It is Saturday and today I have all the time I want/need to write my blog and to read other blogs! Heaven!
Yesterday, Miss Cleo got her teeth cleaned. She also had a small tumor removed from her right front shoulder. I am happy to report that she is doing well. She was VERY loopy yesterday when I picked her up. She would walk and stumble and fall over. Not too much fun to watch. She was also very hungry but couldn't do the dry food - which is all we feed our cats. I pulled out some salmon and she feasted the best she could. At one point she just laid down on top of the plate and licked up what she could reach. Poor Miss Cleo!
Today she is better - more stable. I just gave her some pain meds which I hope don't make her as loopy as she was last night. For the record - it was easier giving her meds than Skor.
On to today's "real" topic.
As I am sure you know (and are probably tired of hearing), I have Spasmodic Dysphonia. Abductor Spasmodic Dysphonia to be exact. This is a neurological disorder which causes the muscles controlling the vocal cords to spasm uncontrollably. This, of course, makes speaking pretty much impossible.
Well, Spasmodic Dysphonia (SD) is a focalized form of Dystonia. Dystonia is basically the same neurological disorder but affecting other parts of the body. Most people with Dystonia have Cervical Dystonia which is the neck and shoulders. The dystonia is so bad that people end up literally twisted by the spasms. It is heartbreaking to see people all twisted AND dystonia is generally very, very painful (SD is generally painless).
Anyway, my main point is that Dystonia and SD are related. Because of that, many people with SD are also very involved in Dystonia awareness. In fact, many people with SD also have Dystonia somewhere in their bodies.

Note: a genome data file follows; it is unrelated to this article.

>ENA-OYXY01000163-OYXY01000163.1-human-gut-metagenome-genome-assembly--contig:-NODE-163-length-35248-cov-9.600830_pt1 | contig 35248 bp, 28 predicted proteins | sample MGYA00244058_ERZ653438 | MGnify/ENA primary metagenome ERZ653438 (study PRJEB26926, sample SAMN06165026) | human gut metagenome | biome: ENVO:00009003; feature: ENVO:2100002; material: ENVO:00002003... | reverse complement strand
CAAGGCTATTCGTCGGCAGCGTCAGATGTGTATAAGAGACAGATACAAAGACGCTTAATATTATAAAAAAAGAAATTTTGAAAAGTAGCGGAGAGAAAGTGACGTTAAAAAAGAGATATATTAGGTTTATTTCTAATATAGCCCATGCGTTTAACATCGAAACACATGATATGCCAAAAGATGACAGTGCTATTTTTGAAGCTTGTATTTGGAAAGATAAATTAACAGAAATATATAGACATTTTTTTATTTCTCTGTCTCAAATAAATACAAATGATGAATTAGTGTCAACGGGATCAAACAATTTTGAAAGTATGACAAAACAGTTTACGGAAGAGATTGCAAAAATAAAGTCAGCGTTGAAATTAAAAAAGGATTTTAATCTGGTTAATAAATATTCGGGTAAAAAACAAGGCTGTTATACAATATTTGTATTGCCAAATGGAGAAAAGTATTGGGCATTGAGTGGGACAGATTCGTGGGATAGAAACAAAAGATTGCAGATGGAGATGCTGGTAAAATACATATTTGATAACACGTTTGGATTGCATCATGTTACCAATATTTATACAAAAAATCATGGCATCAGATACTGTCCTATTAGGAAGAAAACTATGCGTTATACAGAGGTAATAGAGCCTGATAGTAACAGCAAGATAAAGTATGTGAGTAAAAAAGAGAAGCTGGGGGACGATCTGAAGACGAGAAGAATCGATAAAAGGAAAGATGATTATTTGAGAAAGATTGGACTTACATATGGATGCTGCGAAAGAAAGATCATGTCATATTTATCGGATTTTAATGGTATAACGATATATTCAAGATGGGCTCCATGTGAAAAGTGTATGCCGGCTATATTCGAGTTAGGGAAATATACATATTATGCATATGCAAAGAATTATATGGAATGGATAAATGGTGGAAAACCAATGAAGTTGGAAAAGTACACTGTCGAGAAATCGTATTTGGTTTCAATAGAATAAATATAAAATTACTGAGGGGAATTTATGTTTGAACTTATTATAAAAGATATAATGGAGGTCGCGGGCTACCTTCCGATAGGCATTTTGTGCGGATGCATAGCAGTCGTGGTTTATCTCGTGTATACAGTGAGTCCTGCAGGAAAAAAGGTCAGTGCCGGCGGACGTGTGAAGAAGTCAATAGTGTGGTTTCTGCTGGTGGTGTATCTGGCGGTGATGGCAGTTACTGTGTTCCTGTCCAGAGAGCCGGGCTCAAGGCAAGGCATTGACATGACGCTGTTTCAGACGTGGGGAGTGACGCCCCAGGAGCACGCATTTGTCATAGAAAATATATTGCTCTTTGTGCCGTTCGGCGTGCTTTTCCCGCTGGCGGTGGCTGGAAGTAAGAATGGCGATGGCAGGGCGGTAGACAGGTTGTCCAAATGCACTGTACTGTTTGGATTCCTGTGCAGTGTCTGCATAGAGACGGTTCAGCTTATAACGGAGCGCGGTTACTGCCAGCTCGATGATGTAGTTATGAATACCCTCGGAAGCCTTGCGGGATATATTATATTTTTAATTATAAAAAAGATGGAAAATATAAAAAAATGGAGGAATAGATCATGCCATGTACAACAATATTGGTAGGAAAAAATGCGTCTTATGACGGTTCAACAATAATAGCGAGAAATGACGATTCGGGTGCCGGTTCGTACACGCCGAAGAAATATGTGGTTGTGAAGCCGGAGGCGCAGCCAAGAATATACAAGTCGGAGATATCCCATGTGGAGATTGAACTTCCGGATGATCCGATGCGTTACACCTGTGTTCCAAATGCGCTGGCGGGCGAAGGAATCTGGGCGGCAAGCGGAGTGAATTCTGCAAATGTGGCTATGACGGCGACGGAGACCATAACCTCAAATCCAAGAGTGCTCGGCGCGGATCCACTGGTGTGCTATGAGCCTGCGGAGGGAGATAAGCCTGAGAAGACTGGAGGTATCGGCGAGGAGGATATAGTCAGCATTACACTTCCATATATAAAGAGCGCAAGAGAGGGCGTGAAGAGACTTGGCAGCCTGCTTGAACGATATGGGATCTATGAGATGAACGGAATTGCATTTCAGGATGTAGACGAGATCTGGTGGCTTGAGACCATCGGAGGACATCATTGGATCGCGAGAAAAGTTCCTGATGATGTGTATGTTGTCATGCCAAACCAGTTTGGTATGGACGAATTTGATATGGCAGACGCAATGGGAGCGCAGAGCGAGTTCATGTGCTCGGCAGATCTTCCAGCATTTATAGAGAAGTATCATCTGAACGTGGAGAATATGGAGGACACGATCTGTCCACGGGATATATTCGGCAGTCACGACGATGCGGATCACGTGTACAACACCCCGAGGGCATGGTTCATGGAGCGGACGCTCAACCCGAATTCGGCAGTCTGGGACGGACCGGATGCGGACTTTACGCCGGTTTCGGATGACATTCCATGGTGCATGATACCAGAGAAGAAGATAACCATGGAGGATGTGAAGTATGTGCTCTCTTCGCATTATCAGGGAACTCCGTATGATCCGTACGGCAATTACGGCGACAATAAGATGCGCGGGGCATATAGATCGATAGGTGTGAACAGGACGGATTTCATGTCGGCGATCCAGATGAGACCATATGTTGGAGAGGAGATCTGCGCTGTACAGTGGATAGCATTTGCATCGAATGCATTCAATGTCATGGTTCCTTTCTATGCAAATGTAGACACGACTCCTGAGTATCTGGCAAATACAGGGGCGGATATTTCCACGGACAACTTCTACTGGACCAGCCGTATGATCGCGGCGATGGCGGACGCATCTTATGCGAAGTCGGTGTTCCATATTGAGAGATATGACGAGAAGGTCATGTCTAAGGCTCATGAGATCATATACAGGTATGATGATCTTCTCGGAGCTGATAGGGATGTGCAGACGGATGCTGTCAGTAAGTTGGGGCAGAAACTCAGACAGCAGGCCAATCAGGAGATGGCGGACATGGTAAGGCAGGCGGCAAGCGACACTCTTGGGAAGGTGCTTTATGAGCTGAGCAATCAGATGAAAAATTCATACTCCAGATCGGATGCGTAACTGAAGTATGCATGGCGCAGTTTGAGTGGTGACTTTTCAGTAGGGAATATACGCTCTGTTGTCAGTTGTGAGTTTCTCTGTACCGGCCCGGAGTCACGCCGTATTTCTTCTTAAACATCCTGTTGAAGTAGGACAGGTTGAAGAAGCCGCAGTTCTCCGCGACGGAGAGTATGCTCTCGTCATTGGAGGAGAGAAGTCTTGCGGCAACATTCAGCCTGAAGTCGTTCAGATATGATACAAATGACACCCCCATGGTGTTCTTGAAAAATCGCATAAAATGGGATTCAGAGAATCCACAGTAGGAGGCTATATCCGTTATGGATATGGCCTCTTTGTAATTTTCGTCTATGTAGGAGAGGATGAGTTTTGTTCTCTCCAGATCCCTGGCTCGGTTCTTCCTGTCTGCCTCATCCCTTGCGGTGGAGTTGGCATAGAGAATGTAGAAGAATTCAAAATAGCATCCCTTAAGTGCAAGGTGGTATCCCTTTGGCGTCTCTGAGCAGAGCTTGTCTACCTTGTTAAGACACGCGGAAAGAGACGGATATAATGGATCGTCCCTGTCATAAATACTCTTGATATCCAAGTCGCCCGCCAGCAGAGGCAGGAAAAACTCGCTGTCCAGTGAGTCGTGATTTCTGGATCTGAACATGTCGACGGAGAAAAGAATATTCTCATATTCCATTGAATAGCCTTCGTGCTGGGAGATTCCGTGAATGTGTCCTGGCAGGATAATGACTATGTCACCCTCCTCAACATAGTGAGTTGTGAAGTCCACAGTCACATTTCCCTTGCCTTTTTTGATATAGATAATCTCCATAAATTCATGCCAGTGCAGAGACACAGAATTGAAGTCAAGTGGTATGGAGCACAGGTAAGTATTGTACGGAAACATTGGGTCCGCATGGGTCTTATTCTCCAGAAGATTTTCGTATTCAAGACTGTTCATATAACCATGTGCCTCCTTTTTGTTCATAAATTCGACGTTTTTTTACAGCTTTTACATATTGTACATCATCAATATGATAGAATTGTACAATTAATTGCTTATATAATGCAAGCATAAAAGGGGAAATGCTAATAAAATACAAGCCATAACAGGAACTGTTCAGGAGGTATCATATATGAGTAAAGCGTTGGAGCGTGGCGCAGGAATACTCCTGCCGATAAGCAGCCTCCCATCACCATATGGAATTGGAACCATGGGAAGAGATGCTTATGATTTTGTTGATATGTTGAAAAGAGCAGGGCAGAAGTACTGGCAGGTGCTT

My speech pathologist gets this magazine which is put out by the Dystonia Medical Research Foundation.
Working for Susan allows to me read this magazine (with her permission of course!). So - I brought it home this weekend to read it. I came to a couple conclusions while reading and I would like to share them with you.
First - God bless all people with Dystonia. It is a terrible disorder that is often very painful.
Second - thank God for the scientists who research Dystonia. They have found several ways to manage the disorder - including Deep Brain Stimulation (DBS). DBS is where electrodes are placed in the brain in the areas where the spasms originate and then hooking the electrodes to batteries. The electrodes then send out electrical currents which basically disrupt the signals being sent by the brain to cause spasms. Most people I have read about with DBS are able to lead relatively normal lives after the implantation.
Third - there are a mess of studies about dystonia currently underway. In fact, I counted 18 listed in the magazine. With that much research going on there will surely be a cure found soon!
Fourth - a gene has been identified which is believed to be responsible for early onset generalized dystonia.
Fifth - dystonia is being researched using animal models.
Sixth - there was no mention of SD in the entire magazine. At first, this bugged me until I realized why. SD is very localized. Plus, there is no way to use animal models to study SD since humans are the only animals who speak the way we do. True, other animals have the capacity to speak (parrots, etc) but, they don't utilize their voices like humans so they can't be a good model for SD.
No gene has been located which is thought to be responsible for SD.
DBS isn't even considered for people with SD (as far as I know).
All of this sort of makes me feel like SD is the ugly stepsister in this process. Sure, it is hanging around but, it takes a back seat in pretty much everything. Now, I am NOT saying that research for dystonia should take a back seat to SD. I honestly think the research being done for dystonia is wonderful and needed since the disorder causes such pain. However, it would be nice to see just a little more done about SD.
SD is a real pain in the rear to live with. Sometimes I look at people with Dystonia and think, "At least they can talk!"
Then I realize that I am being foolish. Yes, these people can talk but they are physically "twisted" and in pain. Their plight is worse than mine. People must think that they are mentally deficient also because of their physical problems. God bless them all!
Voice Update: A bit tired from the week but doing well. I have done my inhalation exercises and massage. I am sure that I could do a bunch more (Which I will try to do) but at least I am working on it!